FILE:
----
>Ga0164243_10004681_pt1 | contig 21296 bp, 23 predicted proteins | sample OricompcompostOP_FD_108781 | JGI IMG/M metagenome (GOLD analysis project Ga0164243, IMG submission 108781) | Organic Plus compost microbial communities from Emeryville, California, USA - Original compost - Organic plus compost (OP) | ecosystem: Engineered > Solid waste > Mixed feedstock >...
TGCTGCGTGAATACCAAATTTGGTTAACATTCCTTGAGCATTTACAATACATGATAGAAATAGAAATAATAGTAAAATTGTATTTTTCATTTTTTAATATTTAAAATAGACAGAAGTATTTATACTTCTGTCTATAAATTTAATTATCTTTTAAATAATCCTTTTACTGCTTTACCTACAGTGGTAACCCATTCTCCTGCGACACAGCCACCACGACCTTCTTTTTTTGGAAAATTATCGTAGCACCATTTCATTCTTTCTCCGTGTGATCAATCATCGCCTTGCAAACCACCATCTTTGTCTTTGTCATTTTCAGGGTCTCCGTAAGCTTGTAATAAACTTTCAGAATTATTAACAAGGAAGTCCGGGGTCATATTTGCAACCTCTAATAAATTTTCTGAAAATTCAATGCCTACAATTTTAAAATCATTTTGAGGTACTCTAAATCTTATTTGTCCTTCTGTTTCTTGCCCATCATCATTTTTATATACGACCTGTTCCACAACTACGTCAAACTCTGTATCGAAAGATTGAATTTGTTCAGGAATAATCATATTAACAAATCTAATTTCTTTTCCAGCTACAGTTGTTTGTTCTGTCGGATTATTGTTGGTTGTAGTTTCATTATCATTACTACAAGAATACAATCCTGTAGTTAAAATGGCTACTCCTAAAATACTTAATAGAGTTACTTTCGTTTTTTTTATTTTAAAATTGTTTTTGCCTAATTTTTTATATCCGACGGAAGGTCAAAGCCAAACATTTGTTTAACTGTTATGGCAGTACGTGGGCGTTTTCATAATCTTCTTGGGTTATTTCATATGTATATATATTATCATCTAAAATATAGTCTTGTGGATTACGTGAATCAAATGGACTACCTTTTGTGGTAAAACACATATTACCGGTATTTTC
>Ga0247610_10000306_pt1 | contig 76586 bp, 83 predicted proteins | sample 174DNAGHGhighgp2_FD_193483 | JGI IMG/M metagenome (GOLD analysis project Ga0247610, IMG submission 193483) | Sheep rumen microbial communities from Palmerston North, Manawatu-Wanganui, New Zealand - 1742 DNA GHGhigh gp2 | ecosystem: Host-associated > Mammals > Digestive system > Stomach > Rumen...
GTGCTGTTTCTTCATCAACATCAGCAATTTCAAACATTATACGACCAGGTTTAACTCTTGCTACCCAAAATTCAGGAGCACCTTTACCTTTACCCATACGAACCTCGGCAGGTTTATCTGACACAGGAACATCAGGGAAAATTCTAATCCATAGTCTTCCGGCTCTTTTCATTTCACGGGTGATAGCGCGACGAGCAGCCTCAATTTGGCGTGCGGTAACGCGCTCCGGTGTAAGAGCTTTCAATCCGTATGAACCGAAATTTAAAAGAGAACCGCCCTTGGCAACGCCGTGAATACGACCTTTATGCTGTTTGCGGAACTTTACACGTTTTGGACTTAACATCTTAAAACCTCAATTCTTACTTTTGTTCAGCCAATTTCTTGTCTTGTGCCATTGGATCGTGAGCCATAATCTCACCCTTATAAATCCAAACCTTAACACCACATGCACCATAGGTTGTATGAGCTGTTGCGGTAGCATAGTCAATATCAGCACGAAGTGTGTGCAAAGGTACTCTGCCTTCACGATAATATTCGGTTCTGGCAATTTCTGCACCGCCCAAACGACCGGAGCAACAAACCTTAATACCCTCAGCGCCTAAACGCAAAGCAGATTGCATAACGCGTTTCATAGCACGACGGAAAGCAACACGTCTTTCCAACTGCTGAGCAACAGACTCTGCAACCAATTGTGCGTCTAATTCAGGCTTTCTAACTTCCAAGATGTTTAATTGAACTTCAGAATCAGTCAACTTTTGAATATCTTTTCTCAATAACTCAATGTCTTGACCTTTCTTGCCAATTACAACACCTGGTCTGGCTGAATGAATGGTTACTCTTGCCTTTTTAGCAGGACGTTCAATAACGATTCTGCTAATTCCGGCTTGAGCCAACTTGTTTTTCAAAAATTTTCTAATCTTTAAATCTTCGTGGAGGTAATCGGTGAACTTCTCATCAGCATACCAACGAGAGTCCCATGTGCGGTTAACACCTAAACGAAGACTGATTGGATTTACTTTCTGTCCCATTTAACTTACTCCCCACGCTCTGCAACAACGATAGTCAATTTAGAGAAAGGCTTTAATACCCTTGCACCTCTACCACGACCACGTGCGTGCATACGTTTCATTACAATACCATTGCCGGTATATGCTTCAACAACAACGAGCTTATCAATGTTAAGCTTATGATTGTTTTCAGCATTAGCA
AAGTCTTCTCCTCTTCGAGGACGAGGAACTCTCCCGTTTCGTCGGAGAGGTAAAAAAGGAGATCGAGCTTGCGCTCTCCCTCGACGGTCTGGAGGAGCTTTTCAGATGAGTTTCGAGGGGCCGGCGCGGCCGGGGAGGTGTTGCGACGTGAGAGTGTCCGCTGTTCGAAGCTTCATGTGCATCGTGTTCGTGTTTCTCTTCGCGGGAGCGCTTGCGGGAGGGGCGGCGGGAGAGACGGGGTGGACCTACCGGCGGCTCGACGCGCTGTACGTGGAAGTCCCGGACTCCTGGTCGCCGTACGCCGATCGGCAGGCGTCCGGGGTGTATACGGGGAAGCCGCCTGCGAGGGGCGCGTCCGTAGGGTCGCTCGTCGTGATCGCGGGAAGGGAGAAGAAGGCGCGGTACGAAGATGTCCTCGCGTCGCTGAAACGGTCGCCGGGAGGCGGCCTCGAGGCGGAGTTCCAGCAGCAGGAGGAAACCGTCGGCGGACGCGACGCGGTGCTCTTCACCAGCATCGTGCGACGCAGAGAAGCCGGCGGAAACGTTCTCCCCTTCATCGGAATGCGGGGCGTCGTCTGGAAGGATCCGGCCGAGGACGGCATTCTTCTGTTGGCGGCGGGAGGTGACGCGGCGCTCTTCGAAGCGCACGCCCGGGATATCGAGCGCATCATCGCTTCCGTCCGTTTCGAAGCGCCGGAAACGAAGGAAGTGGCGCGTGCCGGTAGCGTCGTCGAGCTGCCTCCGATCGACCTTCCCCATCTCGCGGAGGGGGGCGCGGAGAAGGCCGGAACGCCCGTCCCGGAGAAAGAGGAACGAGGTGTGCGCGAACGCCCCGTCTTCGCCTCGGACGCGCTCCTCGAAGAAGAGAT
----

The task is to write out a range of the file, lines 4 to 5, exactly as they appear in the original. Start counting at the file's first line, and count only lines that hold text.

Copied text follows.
GTGCTGTTTCTTCATCAACATCAGCAATTTCAAACATTATACGACCAGGTTTAACTCTTGCTACCCAAAATTCAGGAGCACCTTTACCTTTACCCATACGAACCTCGGCAGGTTTATCTGACACAGGAACATCAGGGAAAATTCTAATCCATAGTCTTCCGGCTCTTTTCATTTCACGGGTGATAGCGCGACGAGCAGCCTCAATTTGGCGTGCGGTAACGCGCTCCGGTGTAAGAGCTTTCAATCCGTATGAACCGAAATTTAAAAGAGAACCGCCCTTGGCAACGCCGTGAATACGACCTTTATGCTGTTTGCGGAACTTTACACGTTTTGGACTTAACATCTTAAAACCTCAATTCTTACTTTTGTTCAGCCAATTTCTTGTCTTGTGCCATTGGATCGTGAGCCATAATCTCACCCTTATAAATCCAAACCTTAACACCACATGCACCATAGGTTGTATGAGCTGTTGCGGTAGCATAGTCAATATCAGCACGAAGTGTGTGCAAAGGTACTCTGCCTTCACGATAATATTCGGTTCTGGCAATTTCTGCACCGCCCAAACGACCGGAGCAACAAACCTTAATACCCTCAGCGCCTAAACGCAAAGCAGATTGCATAACGCGTTTCATAGCACGACGGAAAGCAACACGTCTTTCCAACTGCTGAGCAACAGACTCTGCAACCAATTGTGCGTCTAATTCAGGCTTTCTAACTTCCAAGATGTTTAATTGAACTTCAGAATCAGTCAACTTTTGAATATCTTTTCTCAATAACTCAATGTCTTGACCTTTCTTGCCAATTACAACACCTGGTCTGGCTGAATGAATGGTTACTCTTGCCTTTTTAGCAGGACGTTCAATAACGATTCTGCTAATTCCGGCTTGAGCCAACTTGTTTTTCAAAAATTTTCTAATCTTTAAATCTTCGTGGAGGTAATCGGTGAACTTCTCATCAGCATACCAACGAGAGTCCCATGTGCGGTTAACACCTAAACGAAGACTGATTGGATTTACTTTCTGTCCCATTTAACTTACTCCCCACGCTCTGCAACAACGATAGTCAATTTAGAGAAAGGCTTTAATACCCTTGCACCTCTACCACGACCACGTGCGTGCATACGTTTCATTACAATACCATTGCCGGTATATGCTTCAACAACAACGAGCTTATCAATGTTAAGCTTATGATTGTTTTCAGCATTAGCA
AAGTCTTCTCCTCTTCGAGGACGAGGAACTCTCCCGTTTCGTCGGAGAGGTAAAAAAGGAGATCGAGCTTGCGCTCTCCCTCGACGGTCTGGAGGAGCTTTTCAGATGAGTTTCGAGGGGCCGGCGCGGCCGGGGAGGTGTTGCGACGTGAGAGTGTCCGCTGTTCGAAGCTTCATGTGCATCGTGTTCGTGTTTCTCTTCGCGGGAGCGCTTGCGGGAGGGGCGGCGGGAGAGACGGGGTGGACCTACCGGCGGCTCGACGCGCTGTACGTGGAAGTCCCGGACTCCTGGTCGCCGTACGCCGATCGGCAGGCGTCCGGGGTGTATACGGGGAAGCCGCCTGCGAGGGGCGCGTCCGTAGGGTCGCTCGTCGTGATCGCGGGAAGGGAGAAGAAGGCGCGGTACGAAGATGTCCTCGCGTCGCTGAAACGGTCGCCGGGAGGCGGCCTCGAGGCGGAGTTCCAGCAGCAGGAGGAAACCGTCGGCGGACGCGACGCGGTGCTCTTCACCAGCATCGTGCGACGCAGAGAAGCCGGCGGAAACGTTCTCCCCTTCATCGGAATGCGGGGCGTCGTCTGGAAGGATCCGGCCGAGGACGGCATTCTTCTGTTGGCGGCGGGAGGTGACGCGGCGCTCTTCGAAGCGCACGCCCGGGATATCGAGCGCATCATCGCTTCCGTCCGTTTCGAAGCGCCGGAAACGAAGGAAGTGGCGCGTGCCGGTAGCGTCGTCGAGCTGCCTCCGATCGACCTTCCCCATCTCGCGGAGGGGGGCGCGGAGAAGGCCGGAACGCCCGTCCCGGAGAAAGAGGAACGAGGTGTGCGCGAACGCCCCGTCTTCGCCTCGGACGCGCTCCTCGAAGAAGAGAT